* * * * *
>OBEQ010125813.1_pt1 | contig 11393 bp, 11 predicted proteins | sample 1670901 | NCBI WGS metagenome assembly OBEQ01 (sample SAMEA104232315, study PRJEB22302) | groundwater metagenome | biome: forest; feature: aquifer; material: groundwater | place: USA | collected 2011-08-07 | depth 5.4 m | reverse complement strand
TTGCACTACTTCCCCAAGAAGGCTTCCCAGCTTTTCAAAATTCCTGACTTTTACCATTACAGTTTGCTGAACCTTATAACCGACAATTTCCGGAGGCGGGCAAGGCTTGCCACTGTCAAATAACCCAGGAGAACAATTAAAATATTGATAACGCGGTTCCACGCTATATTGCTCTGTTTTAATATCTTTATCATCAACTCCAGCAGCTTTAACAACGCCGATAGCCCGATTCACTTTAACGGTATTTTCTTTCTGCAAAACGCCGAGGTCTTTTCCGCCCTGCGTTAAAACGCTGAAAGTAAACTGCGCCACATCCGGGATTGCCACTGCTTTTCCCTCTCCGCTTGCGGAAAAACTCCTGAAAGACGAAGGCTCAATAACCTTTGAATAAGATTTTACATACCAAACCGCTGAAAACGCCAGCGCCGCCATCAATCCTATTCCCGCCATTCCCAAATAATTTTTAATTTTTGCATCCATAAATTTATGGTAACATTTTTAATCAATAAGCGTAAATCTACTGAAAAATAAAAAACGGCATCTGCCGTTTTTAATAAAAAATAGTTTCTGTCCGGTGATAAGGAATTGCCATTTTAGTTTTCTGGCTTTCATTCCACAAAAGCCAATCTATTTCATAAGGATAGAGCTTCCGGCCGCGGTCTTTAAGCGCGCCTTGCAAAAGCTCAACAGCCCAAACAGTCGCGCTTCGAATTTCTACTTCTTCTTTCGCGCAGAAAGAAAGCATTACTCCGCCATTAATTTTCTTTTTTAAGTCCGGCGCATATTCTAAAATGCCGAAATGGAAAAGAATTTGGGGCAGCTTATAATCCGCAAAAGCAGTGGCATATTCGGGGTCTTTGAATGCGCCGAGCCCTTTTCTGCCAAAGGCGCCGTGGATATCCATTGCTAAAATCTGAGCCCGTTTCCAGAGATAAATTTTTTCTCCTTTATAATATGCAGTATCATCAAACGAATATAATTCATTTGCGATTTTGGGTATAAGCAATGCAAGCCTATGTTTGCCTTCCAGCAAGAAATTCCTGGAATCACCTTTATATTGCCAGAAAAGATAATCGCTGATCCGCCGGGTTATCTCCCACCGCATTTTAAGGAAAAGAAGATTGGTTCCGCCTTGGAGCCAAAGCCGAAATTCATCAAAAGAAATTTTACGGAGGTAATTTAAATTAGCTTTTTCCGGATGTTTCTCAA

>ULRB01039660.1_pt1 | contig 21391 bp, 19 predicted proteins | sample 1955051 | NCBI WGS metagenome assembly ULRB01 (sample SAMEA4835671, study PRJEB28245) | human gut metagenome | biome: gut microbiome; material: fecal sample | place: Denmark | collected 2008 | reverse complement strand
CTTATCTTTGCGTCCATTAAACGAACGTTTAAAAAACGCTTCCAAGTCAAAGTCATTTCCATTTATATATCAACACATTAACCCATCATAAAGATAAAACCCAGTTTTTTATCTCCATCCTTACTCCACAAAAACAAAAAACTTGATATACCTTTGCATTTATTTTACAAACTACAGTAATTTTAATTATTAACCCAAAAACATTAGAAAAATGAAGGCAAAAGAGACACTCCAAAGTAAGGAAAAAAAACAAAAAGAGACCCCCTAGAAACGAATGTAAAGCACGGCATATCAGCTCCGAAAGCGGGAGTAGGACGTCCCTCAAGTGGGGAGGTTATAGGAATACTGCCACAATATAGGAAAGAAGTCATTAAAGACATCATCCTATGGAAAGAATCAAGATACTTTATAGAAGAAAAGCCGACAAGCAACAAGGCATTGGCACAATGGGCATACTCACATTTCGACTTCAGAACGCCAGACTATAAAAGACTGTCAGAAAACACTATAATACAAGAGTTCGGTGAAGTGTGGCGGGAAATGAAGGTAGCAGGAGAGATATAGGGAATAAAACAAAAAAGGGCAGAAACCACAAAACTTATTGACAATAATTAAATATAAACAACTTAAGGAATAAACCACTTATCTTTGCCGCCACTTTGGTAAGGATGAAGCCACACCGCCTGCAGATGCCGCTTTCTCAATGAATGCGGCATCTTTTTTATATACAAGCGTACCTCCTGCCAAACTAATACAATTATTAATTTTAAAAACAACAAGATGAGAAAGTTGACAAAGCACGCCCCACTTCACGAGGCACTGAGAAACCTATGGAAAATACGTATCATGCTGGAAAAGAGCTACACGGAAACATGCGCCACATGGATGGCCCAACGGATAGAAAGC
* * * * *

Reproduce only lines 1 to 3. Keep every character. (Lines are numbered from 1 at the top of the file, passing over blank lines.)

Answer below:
>OBEQ010125813.1_pt1 | contig 11393 bp, 11 predicted proteins | sample 1670901 | NCBI WGS metagenome assembly OBEQ01 (sample SAMEA104232315, study PRJEB22302) | groundwater metagenome | biome: forest; feature: aquifer; material: groundwater | place: USA | collected 2011-08-07 | depth 5.4 m | reverse complement strand
TTGCACTACTTCCCCAAGAAGGCTTCCCAGCTTTTCAAAATTCCTGACTTTTACCATTACAGTTTGCTGAACCTTATAACCGACAATTTCCGGAGGCGGGCAAGGCTTGCCACTGTCAAATAACCCAGGAGAACAATTAAAATATTGATAACGCGGTTCCACGCTATATTGCTCTGTTTTAATATCTTTATCATCAACTCCAGCAGCTTTAACAACGCCGATAGCCCGATTCACTTTAACGGTATTTTCTTTCTGCAAAACGCCGAGGTCTTTTCCGCCCTGCGTTAAAACGCTGAAAGTAAACTGCGCCACATCCGGGATTGCCACTGCTTTTCCCTCTCCGCTTGCGGAAAAACTCCTGAAAGACGAAGGCTCAATAACCTTTGAATAAGATTTTACATACCAAACCGCTGAAAACGCCAGCGCCGCCATCAATCCTATTCCCGCCATTCCCAAATAATTTTTAATTTTTGCATCCATAAATTTATGGTAACATTTTTAATCAATAAGCGTAAATCTACTGAAAAATAAAAAACGGCATCTGCCGTTTTTAATAAAAAATAGTTTCTGTCCGGTGATAAGGAATTGCCATTTTAGTTTTCTGGCTTTCATTCCACAAAAGCCAATCTATTTCATAAGGATAGAGCTTCCGGCCGCGGTCTTTAAGCGCGCCTTGCAAAAGCTCAACAGCCCAAACAGTCGCGCTTCGAATTTCTACTTCTTCTTTCGCGCAGAAAGAAAGCATTACTCCGCCATTAATTTTCTTTTTTAAGTCCGGCGCATATTCTAAAATGCCGAAATGGAAAAGAATTTGGGGCAGCTTATAATCCGCAAAAGCAGTGGCATATTCGGGGTCTTTGAATGCGCCGAGCCCTTTTCTGCCAAAGGCGCCGTGGATATCCATTGCTAAAATCTGAGCCCGTTTCCAGAGATAAATTTTTTCTCCTTTATAATATGCAGTATCATCAAACGAATATAATTCATTTGCGATTTTGGGTATAAGCAATGCAAGCCTATGTTTGCCTTCCAGCAAGAAATTCCTGGAATCACCTTTATATTGCCAGAAAAGATAATCGCTGATCCGCCGGGTTATCTCCCACCGCATTTTAAGGAAAAGAAGATTGGTTCCGCCTTGGAGCCAAAGCCGAAATTCATCAAAAGAAATTTTACGGAGGTAATTTAAATTAGCTTTTTCCGGATGTTTCTCAA

>ULRB01039660.1_pt1 | contig 21391 bp, 19 predicted proteins | sample 1955051 | NCBI WGS metagenome assembly ULRB01 (sample SAMEA4835671, study PRJEB28245) | human gut metagenome | biome: gut microbiome; material: fecal sample | place: Denmark | collected 2008 | reverse complement strand